Vineyard and winery development, water and the environment are among the issues dominating the campaign for Napa County District 3 supervisor.
After a 20-year tenure, Supervisor Diane Dillon announced in January 2021 that she would not seek a sixth term in 2022, setting off a six-way contest to represent the sprawling and predominantly rural district, which includes Yountville, St. Helena, Calistoga, Angwin and Pope Valley.
The six candidates are St. Helena City Councilmember Anna Chouteau, Napa County Planning Commissioner Anne Cottrell, Yountville Mayor John Dunbar, retired biotech executive Matt Hooper, grapegrower Cio Perez, and attorney Rafael Rios.
A seventh would-be candidate, Ines DeLuna, filed some election paperwork but decided not to run in order to concentrate on her work as a Napa Valley College trustee.
All six candidates except Rios responded in writing to questions posed by the Napa Valley Register. This article, the first in a two-part series, is based on their responses to questions about vineyard and winery development, water and the environment.
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A follow-up article will examine the candidates’ positions on wildfires, Measure L and housing, and their qualifications to oversee county finances.
Perez proposes a moratorium on new wineries and winery expansions to give the county time to “review the limits of our resources, including housing, water, traffic, and carbon sequestration.”
Perez is also calling for a moratorium on new vineyards in the Ag Watershed district until the county completes and approves a Climate Action Plan.
“Once we have a plan in place, the impacts of each new development project, and any proposed mitigation measures, can be reviewed more realistically as to its overall impacts,” Perez writes.
Perez also wants to extend the timing of the county’s approval process, give at least four weeks of public notice before the Planning Commission or Board of Supervisors discuss new projects, and extend the time allotted for public comment at county meetings.
Chouteau said the county should develop and implement a county-wide climate action effort and a Groundwater Sustainability Plan.
“We must incorporate climate action goals in everything we do, including urban and land use planning, housing and commercial development, transportation, energy, food and waste management, and farming and agriculture practices,” Chouteau said.
Meanwhile, the county should allow vineyards “when they are environmentally sound and turn them down when they are not,” she wrote.
Chouteau wants to update the county’s General Plan policies and zoning regulations “to address the realities of climate change, fire and drought.”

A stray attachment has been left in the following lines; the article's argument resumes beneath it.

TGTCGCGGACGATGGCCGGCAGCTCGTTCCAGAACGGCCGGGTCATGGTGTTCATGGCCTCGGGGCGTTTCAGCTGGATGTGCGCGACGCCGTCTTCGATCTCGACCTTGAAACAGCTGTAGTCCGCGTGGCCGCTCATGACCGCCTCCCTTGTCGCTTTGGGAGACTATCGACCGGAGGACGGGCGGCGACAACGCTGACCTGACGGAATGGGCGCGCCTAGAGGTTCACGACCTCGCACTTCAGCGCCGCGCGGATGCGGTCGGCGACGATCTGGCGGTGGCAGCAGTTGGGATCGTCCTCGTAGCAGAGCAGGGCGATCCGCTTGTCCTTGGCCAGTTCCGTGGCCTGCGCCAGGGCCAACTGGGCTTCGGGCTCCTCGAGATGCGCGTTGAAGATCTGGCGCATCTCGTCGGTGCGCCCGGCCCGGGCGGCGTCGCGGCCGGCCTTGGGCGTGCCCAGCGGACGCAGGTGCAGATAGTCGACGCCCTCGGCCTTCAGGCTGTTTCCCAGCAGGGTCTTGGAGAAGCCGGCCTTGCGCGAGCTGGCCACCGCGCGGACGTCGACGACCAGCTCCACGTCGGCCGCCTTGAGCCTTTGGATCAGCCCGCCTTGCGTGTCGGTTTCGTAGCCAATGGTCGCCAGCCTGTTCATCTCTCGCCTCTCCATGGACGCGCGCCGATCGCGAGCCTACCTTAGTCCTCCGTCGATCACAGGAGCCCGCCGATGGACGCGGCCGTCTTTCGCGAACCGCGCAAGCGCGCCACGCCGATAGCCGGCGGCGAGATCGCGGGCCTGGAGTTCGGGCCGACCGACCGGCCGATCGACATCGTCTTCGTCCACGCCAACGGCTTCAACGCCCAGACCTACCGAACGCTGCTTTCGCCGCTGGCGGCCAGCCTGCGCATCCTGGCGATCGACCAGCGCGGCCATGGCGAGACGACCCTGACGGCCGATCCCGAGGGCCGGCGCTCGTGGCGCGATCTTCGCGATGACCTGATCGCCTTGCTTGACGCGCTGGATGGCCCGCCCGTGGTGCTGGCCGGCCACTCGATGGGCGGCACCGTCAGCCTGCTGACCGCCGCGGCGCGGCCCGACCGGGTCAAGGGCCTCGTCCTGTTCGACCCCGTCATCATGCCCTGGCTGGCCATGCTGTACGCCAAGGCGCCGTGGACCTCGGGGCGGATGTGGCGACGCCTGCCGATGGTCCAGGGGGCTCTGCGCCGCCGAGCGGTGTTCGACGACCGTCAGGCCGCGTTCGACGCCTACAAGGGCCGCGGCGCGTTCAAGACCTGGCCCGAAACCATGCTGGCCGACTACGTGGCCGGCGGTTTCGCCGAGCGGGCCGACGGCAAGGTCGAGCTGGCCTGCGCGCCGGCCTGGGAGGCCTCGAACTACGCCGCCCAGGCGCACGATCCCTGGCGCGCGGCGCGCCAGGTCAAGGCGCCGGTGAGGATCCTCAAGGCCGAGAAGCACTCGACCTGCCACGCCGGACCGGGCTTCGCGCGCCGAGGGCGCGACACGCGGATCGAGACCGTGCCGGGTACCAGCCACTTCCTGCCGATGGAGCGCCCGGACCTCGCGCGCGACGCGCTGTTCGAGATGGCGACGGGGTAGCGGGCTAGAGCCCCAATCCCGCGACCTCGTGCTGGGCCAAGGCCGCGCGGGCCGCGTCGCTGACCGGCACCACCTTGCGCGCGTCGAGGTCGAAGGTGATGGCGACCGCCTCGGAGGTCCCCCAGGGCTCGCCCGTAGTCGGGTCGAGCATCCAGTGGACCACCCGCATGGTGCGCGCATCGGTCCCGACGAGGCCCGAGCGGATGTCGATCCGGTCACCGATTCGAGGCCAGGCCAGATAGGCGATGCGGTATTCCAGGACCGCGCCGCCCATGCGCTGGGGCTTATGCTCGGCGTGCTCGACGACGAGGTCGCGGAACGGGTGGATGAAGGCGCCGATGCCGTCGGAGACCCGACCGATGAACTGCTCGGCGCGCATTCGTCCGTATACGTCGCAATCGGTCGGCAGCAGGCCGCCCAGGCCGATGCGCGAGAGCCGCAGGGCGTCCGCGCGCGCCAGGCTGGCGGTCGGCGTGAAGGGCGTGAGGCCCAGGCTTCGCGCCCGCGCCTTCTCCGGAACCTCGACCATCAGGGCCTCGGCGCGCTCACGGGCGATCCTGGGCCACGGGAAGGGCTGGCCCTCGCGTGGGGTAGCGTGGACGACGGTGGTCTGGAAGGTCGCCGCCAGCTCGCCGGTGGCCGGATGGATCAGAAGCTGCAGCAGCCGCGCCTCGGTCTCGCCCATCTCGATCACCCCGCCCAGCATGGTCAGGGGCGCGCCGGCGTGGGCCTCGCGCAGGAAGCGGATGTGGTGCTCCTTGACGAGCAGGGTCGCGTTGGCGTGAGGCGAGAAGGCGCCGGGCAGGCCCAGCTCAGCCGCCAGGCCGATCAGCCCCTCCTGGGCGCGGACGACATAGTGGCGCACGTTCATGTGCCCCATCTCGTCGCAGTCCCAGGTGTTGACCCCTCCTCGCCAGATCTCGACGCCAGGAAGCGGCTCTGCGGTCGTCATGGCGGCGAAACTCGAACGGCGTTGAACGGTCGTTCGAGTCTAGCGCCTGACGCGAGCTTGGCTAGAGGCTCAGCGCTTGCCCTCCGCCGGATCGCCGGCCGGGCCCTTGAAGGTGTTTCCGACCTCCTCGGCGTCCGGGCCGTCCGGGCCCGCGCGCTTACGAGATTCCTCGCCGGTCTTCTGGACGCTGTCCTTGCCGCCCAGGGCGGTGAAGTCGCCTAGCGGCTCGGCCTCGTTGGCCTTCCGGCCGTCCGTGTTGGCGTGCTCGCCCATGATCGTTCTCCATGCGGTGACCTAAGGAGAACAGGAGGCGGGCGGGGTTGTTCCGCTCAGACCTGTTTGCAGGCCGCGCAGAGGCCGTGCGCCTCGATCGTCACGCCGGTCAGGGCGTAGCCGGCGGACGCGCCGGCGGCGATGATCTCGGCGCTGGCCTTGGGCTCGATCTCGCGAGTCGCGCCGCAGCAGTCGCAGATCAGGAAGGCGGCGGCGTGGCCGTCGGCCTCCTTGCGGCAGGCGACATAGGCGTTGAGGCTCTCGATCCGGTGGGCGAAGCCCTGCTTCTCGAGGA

The county should also work with cities to study municipal reservoirs and collaborate with cities, landowners, local agencies and nonprofits to “educate our community on the best practices to protect sensitive habitats, ecological balance and healthy watersheds,” Chouteau said.
Cottrell said new vineyards must prove there is sufficient water available for the long term and that the new planting will not harm surrounding areas, which is “a high bar in our hillsides.”
She pointed to her experience on the Watershed Information and Conservation Council (WICC), which is tracking projects like the Drought Contingency Plan.
The county needs to do more to respond to new data about groundwater and ensure that its mitigation and monitoring mechanisms for new projects are “strong and continuous,” Cottrell said.
She said she also wants to strike a balance between “protect(ing) the original values of the Ag Preserve founders” and supporting a sustainable wine industry that relies more than ever on direct-to-consumer sales.
“We have to better understand our current resources, and how we are using and conserving those resources, and then set a plan for sustainable growth,” Cottrell said.
Hooper opposes the removal of old-growth oaks and conifers to make room for vineyards. He said vineyard applications should be evaluated based on how their water usage would affect neighboring properties that rely on the same groundwater sources.
“Groundwater assessments at the location of the proposed development may also justify a restriction on the proposed size of the vineyard or requirements to use more recycled water for operations,” Hooper said.
As for whether the county has too many wineries, Hooper said that’s a question to be addressed by winery applicants, based on the competitive business climate and any objections from neighbors that might derail a project.
“If public pressure on (capping the number of wineries) dramatically increases, I think it would ultimately have to be decided by a vote of county residents, not the Supervisors,” Hooper said.
Dunbar said decisions about vineyard and winery development should be based on the county’s existing regulations, ordinances and General Plan policies.
Dunbar opposes a moratorium on new winery and vineyard development, which he said “is tracking at or below expected rates as outlined in the General Plan,” Dunbar said.
He noted that vineyards make up about 9 percent of Napa County, and a recent projection calculated that they would reach 10 percent by 2030.
“Should the number of approved vineyard acres approach the amount estimated in the General Plan, then additional discretionary review would be appropriate to stay consistent with the adopted plan,” Dunbar said.
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You can reach Jesse Duarte at (707) 967-6803 or firstname.lastname@example.org.